Vaimoana Tapaleao is the New Zealand Herald's Pacific Affairs and People reporter.

Sevens outfits spark air safety fears

Jetstar forced to delay flights and check aircraft for missing lifejackets after group seen wearing airline gear.

Fans party during the Wellington Sevens, but one choice of costume has sparked safety fears for Jetstar. Photo / Getty Images
Fans party during the Wellington Sevens, but one choice of costume has sparked safety fears for Jetstar. Photo / Getty Images

Jetstar was forced to check its aircraft for missing lifejackets over the weekend, after some were spotted being worn by a group of fans at the Wellington Sevens rugby tournament.

A spokeswoman for the airline confirmed some flights had been delayed on Saturday after staff were tipped off that Jetstar-labelled life jackets were worn as Sevens costumes.
"When we were alerted to a report that some Jetstar lifejackets had been sighted in Wellington, as a precautionary measure our engineers conducted an inspection of all aircraft that had travelled through Wellington in the past 24 hours."

There were no lifejackets missing, she said, and it was not known where the jackets seen in Wellington had been sourced from.

Nine Jetstar aircraft run in New Zealand and the spokeswoman said it was likely most or all of the aircraft were searched.


A passenger on a flight from Dunedin to Auckland told the Herald their scheduled 4.30pm flight was delayed as the aircraft from Auckland had to be checked for missing lifejackets.

The passenger said an announcement was made shortly before their 5.15pm take-off to explain why there had been a delay. "An announcement came on saying they had had to check the other flight coming in from Auckland to make sure that all the lifejackets were accounted for.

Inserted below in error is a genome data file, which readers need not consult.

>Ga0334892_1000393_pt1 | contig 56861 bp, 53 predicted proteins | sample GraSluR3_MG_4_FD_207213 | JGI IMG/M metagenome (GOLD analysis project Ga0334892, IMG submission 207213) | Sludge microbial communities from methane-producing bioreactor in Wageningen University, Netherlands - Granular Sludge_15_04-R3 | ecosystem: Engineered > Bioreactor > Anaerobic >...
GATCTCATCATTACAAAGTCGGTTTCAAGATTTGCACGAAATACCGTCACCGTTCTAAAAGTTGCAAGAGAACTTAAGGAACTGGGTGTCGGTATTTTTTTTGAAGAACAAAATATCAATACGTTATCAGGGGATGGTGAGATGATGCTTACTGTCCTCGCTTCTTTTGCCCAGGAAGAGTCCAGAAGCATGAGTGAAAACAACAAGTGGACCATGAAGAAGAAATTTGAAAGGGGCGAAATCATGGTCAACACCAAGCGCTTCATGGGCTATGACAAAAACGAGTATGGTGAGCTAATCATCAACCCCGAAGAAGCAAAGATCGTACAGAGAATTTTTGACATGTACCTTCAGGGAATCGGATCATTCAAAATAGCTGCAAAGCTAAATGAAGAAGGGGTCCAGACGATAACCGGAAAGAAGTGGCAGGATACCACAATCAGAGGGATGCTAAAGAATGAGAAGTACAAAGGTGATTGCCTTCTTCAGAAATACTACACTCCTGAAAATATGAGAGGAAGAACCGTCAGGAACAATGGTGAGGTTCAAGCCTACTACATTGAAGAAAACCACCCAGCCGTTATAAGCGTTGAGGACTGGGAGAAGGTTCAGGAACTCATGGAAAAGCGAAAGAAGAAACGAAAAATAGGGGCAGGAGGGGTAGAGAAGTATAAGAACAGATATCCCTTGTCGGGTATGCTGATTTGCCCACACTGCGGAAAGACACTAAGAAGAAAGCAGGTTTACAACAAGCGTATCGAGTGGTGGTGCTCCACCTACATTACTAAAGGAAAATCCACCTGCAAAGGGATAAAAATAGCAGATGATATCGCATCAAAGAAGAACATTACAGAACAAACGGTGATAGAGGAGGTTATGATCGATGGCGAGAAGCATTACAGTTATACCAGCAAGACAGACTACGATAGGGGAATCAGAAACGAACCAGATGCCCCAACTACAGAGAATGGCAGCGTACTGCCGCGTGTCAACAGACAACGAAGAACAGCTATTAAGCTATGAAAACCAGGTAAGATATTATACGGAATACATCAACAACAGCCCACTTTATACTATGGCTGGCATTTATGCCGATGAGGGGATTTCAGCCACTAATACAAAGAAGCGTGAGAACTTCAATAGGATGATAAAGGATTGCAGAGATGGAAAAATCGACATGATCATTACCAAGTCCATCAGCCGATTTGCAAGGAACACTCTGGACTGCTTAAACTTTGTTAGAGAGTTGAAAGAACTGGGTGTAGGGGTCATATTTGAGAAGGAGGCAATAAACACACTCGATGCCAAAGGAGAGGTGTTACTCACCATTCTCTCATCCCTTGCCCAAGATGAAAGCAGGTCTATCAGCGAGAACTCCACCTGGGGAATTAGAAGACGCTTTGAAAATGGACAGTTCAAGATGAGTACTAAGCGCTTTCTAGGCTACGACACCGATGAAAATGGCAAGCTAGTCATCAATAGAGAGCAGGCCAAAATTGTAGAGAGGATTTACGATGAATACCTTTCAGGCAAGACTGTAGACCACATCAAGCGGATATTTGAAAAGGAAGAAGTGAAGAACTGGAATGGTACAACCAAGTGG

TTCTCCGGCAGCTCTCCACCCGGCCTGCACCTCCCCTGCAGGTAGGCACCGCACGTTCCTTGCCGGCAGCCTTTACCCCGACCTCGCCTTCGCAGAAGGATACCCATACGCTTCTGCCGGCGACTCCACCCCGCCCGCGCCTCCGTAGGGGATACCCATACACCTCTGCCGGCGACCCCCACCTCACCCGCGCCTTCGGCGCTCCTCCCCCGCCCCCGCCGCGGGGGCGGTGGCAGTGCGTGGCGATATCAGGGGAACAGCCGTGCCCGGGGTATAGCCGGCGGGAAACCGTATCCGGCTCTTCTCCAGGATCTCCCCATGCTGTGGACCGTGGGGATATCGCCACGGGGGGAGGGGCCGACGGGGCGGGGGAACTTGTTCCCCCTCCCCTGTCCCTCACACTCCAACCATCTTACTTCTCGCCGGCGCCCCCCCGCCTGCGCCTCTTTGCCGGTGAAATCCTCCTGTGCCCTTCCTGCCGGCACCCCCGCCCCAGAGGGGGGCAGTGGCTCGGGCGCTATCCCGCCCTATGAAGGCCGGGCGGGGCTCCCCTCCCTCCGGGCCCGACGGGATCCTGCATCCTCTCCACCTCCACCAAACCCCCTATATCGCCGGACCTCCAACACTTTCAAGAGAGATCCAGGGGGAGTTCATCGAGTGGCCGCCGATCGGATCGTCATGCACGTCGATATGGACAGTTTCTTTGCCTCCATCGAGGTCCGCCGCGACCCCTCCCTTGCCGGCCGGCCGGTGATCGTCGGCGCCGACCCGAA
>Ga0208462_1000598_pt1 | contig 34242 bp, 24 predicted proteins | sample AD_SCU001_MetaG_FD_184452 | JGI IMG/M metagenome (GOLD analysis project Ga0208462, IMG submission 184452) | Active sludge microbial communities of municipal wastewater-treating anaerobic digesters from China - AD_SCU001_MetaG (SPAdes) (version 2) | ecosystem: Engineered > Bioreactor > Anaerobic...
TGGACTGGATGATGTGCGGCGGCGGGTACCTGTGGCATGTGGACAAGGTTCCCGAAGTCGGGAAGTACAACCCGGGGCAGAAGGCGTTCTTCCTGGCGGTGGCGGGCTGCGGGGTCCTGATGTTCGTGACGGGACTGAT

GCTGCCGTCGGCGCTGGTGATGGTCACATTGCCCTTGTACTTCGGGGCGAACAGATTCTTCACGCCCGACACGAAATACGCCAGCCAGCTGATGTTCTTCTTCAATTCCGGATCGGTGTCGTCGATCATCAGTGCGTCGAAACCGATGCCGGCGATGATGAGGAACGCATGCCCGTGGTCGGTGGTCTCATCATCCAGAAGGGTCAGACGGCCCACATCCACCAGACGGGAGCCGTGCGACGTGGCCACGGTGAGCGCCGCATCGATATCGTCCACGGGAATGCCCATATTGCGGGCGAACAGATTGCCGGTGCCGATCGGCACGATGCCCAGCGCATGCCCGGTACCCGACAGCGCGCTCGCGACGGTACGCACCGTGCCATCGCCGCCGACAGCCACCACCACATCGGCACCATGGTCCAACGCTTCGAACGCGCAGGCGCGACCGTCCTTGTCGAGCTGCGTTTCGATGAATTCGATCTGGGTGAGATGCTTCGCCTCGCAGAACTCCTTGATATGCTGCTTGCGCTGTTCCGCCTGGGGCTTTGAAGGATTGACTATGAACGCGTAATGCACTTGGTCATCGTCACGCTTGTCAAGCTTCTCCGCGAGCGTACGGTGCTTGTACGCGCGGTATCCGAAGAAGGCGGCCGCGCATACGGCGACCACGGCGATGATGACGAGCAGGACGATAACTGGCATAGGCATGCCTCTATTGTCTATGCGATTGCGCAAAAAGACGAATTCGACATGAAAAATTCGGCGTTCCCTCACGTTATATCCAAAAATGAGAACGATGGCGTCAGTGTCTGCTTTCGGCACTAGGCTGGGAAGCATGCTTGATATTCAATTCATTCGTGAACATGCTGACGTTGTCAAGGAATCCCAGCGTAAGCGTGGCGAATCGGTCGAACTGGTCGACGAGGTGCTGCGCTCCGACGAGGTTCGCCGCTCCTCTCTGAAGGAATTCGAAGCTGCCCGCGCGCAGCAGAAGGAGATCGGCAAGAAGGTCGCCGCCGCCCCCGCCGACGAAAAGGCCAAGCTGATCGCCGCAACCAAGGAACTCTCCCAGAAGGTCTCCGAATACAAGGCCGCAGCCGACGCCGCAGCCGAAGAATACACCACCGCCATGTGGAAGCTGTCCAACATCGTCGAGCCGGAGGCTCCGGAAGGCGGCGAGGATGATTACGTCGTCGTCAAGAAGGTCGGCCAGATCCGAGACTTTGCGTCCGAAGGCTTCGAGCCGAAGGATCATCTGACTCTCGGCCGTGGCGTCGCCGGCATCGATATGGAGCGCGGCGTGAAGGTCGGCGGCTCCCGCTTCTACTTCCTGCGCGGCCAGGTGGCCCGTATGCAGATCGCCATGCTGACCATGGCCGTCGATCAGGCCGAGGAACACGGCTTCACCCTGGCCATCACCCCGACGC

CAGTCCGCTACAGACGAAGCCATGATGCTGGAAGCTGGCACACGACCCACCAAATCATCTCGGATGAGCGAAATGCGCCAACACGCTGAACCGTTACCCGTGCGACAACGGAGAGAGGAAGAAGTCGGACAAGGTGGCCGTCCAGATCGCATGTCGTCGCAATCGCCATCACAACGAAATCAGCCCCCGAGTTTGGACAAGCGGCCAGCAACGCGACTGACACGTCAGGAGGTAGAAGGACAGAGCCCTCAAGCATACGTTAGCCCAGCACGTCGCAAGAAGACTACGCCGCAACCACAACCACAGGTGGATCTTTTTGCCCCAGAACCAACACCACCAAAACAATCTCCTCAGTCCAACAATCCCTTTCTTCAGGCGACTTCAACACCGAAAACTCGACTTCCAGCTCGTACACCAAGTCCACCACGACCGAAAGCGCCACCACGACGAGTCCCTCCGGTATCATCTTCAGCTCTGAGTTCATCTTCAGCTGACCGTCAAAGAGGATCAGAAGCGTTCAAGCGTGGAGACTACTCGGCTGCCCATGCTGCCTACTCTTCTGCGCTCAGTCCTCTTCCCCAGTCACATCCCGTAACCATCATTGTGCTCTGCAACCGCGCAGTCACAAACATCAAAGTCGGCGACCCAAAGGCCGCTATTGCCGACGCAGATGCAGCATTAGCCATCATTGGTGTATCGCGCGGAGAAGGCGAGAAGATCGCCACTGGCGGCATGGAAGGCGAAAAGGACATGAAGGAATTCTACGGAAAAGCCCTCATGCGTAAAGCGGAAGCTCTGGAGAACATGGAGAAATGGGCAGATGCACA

"It sounded like the whole fleet had been grounded and checked."

A preflight safety demonstration also included a message on the intercom reminding passengers that taking property off an aircraft was an offence.

Meanwhile, next year's Wellington Sevens could be the first to introduce designated drinking areas, following drunken behaviour this year.

Inspector John Spence, police operation commander for the Sevens, said more needed to be done to reduce the number of drunk people in the stadium.

"Being an on-licence, having an intoxicated person on the premises is a breach of the [liquor] act."

Police would meet Westpac Stadium management and tournament organisers to discuss options for next year's tournament, including having a special liquor licence for the event.

Nearly 300 intoxicated people were evicted from the stadium on Friday and Saturday, and 20 people were arrested for bad behaviour or assault. Police said security measures were tightened on the second day, following a chaotic end to Friday.

- Additional reporting: APNZ

- NZ Herald

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